Abstract: Aim Asymptomatic TMJ arthritis in juvenile idiopathic arthritis (JIA) patients may cause damage and deformity of the joint. The clinical manifestation of early-stage TMJ arthritis is not characteristic. Clinical findings commonly appear in a late stage of TMJ involvement, but they can also be masked by antirheumatic therapy. The absence of clinical symptoms, and the lack or insufficient clinical signs do not provide reliable information about the TMJ involvement. The aim of the study was to conduct a systematic review of the evidence for clinical symptoms and signs of early-stage TMJ arthritis, as well as for correlation between clinical parameters and TMJ abnormalities imaging in JIA patients.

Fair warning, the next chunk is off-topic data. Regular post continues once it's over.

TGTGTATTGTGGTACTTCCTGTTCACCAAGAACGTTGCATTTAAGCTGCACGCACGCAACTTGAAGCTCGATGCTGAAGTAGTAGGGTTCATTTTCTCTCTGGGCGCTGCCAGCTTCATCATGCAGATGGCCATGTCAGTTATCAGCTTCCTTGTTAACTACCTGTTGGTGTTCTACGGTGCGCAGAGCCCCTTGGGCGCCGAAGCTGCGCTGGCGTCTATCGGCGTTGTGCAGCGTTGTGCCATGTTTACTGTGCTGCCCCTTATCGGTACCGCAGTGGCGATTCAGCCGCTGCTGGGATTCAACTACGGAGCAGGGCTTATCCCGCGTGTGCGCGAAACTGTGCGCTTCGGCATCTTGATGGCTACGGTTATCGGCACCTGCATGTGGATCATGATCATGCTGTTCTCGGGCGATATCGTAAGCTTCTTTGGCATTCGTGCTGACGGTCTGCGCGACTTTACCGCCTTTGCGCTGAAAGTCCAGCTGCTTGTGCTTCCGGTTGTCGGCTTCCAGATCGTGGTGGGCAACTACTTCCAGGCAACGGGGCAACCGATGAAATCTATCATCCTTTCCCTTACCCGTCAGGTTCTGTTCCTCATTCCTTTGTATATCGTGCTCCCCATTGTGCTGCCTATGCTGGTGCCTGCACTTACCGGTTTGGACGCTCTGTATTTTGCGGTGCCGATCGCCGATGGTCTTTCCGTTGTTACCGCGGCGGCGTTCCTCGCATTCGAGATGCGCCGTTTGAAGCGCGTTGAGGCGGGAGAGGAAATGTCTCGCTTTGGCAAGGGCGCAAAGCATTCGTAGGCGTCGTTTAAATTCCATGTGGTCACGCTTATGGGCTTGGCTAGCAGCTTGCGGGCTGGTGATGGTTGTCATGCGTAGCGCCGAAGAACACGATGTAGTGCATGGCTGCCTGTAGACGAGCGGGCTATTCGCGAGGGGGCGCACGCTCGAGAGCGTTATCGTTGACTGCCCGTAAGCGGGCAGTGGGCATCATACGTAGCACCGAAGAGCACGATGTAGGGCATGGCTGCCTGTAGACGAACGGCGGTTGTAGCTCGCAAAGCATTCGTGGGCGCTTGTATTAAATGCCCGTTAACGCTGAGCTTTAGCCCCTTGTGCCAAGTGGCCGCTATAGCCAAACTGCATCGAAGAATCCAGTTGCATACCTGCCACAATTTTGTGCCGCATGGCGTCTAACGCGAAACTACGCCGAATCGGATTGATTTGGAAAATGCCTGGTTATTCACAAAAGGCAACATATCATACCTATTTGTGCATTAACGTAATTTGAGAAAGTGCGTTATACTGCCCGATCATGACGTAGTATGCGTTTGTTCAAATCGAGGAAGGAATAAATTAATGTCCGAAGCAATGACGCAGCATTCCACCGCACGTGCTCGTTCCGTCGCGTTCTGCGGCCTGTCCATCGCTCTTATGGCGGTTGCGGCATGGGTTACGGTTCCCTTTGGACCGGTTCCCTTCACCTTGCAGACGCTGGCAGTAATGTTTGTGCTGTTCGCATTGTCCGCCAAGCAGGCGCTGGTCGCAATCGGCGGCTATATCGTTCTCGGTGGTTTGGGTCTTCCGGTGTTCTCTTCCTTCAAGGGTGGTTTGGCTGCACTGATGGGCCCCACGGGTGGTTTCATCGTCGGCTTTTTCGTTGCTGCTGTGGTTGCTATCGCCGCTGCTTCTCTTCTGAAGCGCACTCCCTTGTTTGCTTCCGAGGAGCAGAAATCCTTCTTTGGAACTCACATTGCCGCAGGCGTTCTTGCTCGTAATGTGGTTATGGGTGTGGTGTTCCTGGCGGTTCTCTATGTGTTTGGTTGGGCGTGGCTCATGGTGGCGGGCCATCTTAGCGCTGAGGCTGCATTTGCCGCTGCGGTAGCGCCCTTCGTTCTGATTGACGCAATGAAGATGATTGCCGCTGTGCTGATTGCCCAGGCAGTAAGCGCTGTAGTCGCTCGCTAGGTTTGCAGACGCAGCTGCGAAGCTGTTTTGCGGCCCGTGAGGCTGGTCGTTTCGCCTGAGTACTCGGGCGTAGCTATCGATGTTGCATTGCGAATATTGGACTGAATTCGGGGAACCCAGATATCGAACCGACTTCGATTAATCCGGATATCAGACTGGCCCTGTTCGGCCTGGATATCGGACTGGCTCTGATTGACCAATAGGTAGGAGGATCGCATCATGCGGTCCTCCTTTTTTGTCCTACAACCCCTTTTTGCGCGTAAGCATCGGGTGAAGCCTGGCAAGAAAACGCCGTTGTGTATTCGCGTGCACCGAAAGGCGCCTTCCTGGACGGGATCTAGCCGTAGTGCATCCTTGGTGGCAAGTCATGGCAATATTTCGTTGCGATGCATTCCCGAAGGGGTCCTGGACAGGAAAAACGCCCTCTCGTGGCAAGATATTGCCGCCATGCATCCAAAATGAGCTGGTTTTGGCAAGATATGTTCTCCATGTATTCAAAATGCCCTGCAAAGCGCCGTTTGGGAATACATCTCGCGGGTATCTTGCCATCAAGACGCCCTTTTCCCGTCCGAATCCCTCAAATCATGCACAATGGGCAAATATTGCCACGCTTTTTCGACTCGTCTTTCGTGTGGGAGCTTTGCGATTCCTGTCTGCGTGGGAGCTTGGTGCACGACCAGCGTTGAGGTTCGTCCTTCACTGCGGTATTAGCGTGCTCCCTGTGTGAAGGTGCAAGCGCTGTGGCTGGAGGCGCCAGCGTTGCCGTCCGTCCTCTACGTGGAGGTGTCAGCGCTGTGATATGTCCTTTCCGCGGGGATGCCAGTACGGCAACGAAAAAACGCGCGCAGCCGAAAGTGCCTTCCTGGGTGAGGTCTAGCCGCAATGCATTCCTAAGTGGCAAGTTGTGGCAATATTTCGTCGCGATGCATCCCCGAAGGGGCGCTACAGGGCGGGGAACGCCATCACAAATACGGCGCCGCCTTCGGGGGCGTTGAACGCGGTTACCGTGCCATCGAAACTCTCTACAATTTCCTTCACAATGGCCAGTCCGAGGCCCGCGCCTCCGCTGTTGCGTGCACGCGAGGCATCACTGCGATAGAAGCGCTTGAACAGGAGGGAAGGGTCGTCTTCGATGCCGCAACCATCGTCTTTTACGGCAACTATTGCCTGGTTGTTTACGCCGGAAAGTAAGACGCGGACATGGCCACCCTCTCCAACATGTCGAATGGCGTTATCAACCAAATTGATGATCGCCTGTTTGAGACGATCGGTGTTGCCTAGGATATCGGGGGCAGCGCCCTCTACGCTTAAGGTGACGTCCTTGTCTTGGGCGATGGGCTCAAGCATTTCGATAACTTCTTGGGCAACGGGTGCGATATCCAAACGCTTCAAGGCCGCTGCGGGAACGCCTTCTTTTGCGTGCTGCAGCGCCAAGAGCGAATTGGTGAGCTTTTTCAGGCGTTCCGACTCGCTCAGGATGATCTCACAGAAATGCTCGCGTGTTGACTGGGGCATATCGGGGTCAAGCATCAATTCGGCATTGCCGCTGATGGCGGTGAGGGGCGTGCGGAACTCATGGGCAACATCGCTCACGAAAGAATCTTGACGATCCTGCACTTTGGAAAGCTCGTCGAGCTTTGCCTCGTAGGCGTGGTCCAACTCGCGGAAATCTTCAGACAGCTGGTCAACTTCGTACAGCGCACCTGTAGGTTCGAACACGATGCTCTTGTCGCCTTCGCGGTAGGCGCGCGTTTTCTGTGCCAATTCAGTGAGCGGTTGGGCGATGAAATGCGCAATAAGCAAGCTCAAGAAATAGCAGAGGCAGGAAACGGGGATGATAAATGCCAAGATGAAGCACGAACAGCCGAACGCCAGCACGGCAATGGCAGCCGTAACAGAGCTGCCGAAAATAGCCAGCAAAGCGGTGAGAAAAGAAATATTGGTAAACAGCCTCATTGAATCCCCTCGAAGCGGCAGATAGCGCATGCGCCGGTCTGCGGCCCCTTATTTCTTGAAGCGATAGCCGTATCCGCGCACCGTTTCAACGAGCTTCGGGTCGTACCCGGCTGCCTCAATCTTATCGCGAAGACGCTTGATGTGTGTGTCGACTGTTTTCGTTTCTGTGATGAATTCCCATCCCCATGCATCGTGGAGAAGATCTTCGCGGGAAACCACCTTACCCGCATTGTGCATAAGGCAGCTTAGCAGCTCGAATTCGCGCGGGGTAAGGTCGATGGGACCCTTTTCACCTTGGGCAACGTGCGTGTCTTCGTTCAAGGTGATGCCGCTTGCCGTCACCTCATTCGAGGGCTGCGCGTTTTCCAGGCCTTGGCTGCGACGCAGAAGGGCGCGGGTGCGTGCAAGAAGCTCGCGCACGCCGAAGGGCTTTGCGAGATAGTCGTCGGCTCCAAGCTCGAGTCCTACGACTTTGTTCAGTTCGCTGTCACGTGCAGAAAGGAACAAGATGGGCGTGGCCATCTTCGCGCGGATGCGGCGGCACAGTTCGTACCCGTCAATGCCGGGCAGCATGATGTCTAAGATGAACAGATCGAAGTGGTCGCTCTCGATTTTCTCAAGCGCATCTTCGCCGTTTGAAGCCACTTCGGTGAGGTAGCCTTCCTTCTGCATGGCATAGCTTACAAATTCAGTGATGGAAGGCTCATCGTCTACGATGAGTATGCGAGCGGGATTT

Methods Study design: A systematic review of papers published from 1998 to 2019 regarding early clinical and imaging findings of TMJ arthritis in JIA patients.
Results The search resulted in 292 studies. Eleven publications were included in the review.
Conclusions Clinical signs and symptoms do not allow to detect the early stage of TMJ arthritis in JIA patients. To monitor individual orofacial development, periodic TMJ clinical examination should be a part of an evaluation of JIA children’s growth. There is a need to develop clinical management guidelines, as well as diagnosis standards of clinical and imaging TMJ examination for JIA children, considering their developmental age.